Change. If there was a word to define 2020, this one is near the top of the list. There has been a change in beliefs. Change in how we work. Change in how we gather. Change in how we express ourselves. Change in how often we (not naming names) wash our hands. For many of us, we can barely remember 2020 when we were not in a constant state of change.
What I find most interesting about change is not necessarily the little shifts like those listed above. I’m sure we all will never forget how 2020 reconstructed the word “Zoom” or how having a drink in your home now qualifies as happy hour. What is truly telling are the trends caused by these little shifts. This is not limited to 2020 – think back five, ten, or even 25 years ago. What were the overarching trends that defined those times? And what were the little changes that caused them?
You can apply this rationale to nearly anything that affects your everyday life. For me, it would be the world of Ancillary Income. In 2018, I began in the industry fresh out of college and with little real estate experience. What was the first trend I noticed about Ancillary Income? For starters, it encompassed a lot of different revenue streams. After starting at ShopCore, I had a new appreciation for donation bins, directory signs, and ATMs (as I’m sure all post-grad, twenty-somethings do). But without industry experience, I wasn’t observing the changes happening around me – I was still taking in as much as I could.
That’s where 2019 comes in – the year defined by the phrase pop-up (with bonus points if you could add an experiential concept to it). Suddenly, Ancillary Income’s modest “temporary leasing” rhetoric was replaced by the far more exciting “Pop-Up,” a phrase that came to mean any and everything happening temporarily at a property. Pop-up events, salons, classes, contests, sales – there was no limit. Although the definition was a bit flawed, it spread great awareness about temporary leasing to those previously unfamiliar. It allowed ShopCore’s Ancillary Income team to launch the MyShop Pop-Up Program, which focuses on leasing inline space on a temporary basis to small business owners and entrepreneurs. After installing MyShop signage at some of our properties that year, we received hundreds of phone calls from eager individuals and still see the program’s size growing today through new mediums like social media and direct mailers.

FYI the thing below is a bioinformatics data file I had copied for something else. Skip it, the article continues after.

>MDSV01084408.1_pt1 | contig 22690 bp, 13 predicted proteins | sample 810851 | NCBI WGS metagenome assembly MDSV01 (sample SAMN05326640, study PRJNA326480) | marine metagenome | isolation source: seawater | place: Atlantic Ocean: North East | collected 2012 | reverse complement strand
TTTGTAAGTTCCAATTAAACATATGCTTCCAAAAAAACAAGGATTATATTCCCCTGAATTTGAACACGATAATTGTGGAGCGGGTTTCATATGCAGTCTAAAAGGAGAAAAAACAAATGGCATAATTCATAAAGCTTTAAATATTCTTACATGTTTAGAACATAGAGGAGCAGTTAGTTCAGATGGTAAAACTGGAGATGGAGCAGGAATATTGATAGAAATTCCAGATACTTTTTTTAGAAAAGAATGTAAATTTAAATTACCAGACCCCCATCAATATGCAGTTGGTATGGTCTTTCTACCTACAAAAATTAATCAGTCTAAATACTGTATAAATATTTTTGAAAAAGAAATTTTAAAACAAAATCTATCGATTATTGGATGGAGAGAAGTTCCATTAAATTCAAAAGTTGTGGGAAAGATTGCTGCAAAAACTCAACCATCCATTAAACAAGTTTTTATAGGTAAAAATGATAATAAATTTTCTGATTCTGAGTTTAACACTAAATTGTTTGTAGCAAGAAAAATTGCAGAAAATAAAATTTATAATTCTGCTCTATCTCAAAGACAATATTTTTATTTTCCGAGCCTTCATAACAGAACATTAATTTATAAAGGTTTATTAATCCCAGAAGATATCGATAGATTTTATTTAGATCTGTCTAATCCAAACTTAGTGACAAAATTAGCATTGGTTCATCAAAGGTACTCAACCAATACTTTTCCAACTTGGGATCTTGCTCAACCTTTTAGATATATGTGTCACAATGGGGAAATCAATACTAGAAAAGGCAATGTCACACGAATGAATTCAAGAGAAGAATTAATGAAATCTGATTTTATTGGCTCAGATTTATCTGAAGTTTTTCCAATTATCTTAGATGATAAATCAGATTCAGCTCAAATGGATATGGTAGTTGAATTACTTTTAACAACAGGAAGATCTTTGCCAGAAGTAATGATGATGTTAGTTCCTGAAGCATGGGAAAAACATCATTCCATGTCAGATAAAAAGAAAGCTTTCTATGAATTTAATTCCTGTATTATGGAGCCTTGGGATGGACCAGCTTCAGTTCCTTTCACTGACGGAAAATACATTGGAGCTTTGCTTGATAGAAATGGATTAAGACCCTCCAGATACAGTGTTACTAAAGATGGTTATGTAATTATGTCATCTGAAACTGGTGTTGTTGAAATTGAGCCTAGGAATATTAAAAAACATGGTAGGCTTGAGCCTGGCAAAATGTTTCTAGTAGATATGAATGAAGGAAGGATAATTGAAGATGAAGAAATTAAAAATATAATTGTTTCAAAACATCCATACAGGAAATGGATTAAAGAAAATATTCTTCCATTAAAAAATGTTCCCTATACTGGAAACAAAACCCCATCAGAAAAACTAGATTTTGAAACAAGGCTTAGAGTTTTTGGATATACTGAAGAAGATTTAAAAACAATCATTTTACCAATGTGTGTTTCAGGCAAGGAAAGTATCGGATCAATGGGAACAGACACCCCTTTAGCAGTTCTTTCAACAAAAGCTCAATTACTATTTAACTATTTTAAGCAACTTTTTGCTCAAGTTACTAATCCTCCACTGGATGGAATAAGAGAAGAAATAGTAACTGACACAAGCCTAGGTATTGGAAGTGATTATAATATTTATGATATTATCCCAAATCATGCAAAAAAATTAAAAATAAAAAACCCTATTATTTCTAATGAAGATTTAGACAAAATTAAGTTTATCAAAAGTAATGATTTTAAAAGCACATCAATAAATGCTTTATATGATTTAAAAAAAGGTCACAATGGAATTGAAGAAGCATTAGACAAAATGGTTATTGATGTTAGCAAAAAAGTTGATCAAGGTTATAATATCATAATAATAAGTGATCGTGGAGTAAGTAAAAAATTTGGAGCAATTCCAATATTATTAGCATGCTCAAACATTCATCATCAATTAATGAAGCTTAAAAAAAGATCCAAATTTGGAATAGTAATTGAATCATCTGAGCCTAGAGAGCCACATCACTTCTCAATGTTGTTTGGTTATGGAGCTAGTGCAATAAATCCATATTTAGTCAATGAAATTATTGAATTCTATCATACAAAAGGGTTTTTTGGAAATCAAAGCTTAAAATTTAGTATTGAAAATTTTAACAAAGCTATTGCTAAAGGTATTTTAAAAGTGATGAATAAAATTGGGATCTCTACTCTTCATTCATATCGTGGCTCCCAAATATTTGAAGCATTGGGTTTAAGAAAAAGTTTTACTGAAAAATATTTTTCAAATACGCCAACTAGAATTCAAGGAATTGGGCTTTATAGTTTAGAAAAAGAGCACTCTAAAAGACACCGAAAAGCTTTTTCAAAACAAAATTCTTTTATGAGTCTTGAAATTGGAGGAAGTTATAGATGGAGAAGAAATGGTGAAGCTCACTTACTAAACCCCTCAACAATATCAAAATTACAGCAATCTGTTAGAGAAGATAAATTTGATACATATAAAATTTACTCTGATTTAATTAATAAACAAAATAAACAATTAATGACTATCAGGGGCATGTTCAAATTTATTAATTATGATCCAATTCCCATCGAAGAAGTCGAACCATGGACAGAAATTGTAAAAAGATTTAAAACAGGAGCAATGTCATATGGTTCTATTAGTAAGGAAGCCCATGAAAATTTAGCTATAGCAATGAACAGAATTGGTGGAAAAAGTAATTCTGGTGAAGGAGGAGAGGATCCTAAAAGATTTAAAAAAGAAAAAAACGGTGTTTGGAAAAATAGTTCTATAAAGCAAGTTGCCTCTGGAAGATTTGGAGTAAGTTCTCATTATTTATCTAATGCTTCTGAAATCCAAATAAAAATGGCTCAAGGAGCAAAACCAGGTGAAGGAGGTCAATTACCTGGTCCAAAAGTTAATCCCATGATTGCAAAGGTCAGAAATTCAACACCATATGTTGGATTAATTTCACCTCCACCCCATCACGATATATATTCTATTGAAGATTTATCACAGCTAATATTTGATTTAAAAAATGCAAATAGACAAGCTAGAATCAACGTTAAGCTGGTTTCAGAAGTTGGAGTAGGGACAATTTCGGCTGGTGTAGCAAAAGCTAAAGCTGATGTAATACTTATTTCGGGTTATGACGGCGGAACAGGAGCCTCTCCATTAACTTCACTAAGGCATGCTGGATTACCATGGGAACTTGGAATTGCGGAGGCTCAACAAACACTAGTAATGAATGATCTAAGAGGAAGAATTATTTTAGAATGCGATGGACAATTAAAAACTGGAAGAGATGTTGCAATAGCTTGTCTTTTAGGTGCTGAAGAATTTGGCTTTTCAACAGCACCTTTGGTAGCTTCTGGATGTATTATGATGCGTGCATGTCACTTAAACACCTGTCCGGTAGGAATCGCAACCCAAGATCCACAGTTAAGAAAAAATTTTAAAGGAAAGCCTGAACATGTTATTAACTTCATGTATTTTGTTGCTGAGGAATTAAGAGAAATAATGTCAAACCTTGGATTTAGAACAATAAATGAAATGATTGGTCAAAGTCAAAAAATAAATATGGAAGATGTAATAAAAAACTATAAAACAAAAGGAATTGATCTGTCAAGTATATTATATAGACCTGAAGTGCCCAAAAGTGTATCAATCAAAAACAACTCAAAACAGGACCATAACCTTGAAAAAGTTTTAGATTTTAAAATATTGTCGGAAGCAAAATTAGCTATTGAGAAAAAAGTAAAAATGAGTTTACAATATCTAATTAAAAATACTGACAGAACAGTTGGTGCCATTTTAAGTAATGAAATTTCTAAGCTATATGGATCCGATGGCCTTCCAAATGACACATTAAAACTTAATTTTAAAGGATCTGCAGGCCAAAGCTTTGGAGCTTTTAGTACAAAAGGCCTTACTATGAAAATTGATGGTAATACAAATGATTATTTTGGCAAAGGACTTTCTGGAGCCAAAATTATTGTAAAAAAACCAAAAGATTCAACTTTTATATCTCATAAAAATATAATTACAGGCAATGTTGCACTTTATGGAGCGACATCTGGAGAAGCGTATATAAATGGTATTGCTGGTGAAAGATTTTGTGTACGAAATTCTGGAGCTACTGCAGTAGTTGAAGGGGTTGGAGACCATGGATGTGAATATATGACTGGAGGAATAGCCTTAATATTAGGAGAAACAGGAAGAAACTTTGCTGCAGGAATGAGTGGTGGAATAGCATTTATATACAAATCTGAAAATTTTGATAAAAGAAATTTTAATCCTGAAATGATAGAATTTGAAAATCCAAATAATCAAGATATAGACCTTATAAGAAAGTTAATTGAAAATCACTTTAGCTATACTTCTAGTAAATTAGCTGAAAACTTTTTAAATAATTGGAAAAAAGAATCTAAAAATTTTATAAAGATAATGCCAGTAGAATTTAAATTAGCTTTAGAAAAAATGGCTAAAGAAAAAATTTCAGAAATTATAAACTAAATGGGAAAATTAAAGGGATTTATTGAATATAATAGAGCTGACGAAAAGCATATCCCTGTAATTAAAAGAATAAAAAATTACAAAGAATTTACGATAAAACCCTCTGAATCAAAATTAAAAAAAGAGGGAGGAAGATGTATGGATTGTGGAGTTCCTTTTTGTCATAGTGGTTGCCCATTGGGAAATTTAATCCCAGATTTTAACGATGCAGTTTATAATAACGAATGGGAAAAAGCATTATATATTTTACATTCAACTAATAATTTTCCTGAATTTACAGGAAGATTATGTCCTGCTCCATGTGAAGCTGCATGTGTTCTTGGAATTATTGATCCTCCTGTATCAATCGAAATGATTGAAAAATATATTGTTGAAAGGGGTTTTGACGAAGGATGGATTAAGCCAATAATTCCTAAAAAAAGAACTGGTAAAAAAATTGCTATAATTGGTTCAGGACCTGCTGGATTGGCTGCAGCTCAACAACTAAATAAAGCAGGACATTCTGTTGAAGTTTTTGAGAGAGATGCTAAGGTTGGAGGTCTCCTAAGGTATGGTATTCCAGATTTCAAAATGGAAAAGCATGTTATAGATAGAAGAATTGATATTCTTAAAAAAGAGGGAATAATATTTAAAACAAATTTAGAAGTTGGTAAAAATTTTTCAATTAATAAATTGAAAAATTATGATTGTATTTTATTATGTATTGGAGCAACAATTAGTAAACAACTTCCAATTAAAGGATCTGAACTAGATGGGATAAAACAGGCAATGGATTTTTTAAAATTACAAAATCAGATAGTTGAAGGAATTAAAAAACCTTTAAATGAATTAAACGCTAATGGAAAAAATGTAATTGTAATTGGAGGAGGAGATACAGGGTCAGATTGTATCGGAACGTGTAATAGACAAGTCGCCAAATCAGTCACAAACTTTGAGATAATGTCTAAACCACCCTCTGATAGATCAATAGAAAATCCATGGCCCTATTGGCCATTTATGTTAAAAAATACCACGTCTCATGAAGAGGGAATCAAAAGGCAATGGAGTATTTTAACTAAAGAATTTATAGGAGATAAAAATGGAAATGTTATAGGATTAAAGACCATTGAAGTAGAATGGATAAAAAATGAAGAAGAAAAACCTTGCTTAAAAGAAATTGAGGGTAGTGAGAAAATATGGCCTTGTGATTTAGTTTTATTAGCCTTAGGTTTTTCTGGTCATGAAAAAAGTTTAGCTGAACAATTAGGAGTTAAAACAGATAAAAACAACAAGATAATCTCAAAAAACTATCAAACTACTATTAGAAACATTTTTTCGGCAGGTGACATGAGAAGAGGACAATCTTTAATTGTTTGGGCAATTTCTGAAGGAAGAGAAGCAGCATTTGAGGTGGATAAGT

The trend of experiential concepts only heightened 2019’s pop-up craze. Groups like the Museum of Ice Cream, Candytopia, and countless others exploded in popularity and subsequently dominated the Ancillary Income news cycle. The world was becoming more and more familiar with the concept of temporary leasing through these pop-up installations, one Instagram photo at a time.
Unsurprisingly, 2020 decimated the experiential trend in Ancillary Income. Short-term leasing took a nosedive during the pandemic, which is now gradually back on an upward trend. When businesses re-emerged, they were not interested in hosting Instagram photoshoots. Rather, they wanted the flexibility and lower costs that temporary leasing provided. Traditional long-term tenants—from Dick’s Sporting Goods to Best Buy, to REI, and so many more—launched their own pop-up concepts. Nervous local tenants approached us with interest in testing out shorter agreements before committing to a long-term deal. Repeat tenants asked for shorter terms and reduced rent. Although 2020 still has a few months left to live, it is safe to say Ancillary Income is now defined by caution.
With all of this said, what story do the little changes tell for your industry? If 2020 has taught us anything, the future is often very difficult to predict. However, when we look back to the trends that have defined our industries over the past several years, it is a little easier to adapt knowing we are in a constant state of change.
Written by Emily Wilbar – Leasing Associate, Ancillary Income